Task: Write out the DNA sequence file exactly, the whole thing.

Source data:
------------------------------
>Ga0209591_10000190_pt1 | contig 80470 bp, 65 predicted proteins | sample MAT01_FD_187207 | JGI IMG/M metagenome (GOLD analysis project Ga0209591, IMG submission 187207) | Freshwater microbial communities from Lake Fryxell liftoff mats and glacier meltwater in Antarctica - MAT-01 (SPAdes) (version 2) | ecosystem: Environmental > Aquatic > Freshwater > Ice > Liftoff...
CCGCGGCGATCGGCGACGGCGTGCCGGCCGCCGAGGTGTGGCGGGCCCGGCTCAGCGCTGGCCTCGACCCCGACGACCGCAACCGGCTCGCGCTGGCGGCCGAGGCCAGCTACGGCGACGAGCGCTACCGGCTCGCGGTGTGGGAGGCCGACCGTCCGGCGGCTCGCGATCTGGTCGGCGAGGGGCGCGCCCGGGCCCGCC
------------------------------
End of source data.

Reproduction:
>Ga0209591_10000190_pt1 | contig 80470 bp, 65 predicted proteins | sample MAT01_FD_187207 | JGI IMG/M metagenome (GOLD analysis project Ga0209591, IMG submission 187207) | Freshwater microbial communities from Lake Fryxell liftoff mats and glacier meltwater in Antarctica - MAT-01 (SPAdes) (version 2) | ecosystem: Environmental > Aquatic > Freshwater > Ice > Liftoff...
CCGCGGCGATCGGCGACGGCGTGCCGGCCGCCGAGGTGTGGCGGGCCCGGCTCAGCGCTGGCCTCGACCCCGACGACCGCAACCGGCTCGCGCTGGCGGCCGAGGCCAGCTACGGCGACGAGCGCTACCGGCTCGCGGTGTGGGAGGCCGACCGTCCGGCGGCTCGCGATCTGGTCGGCGAGGGGCGCGCCCGGGCCCGCC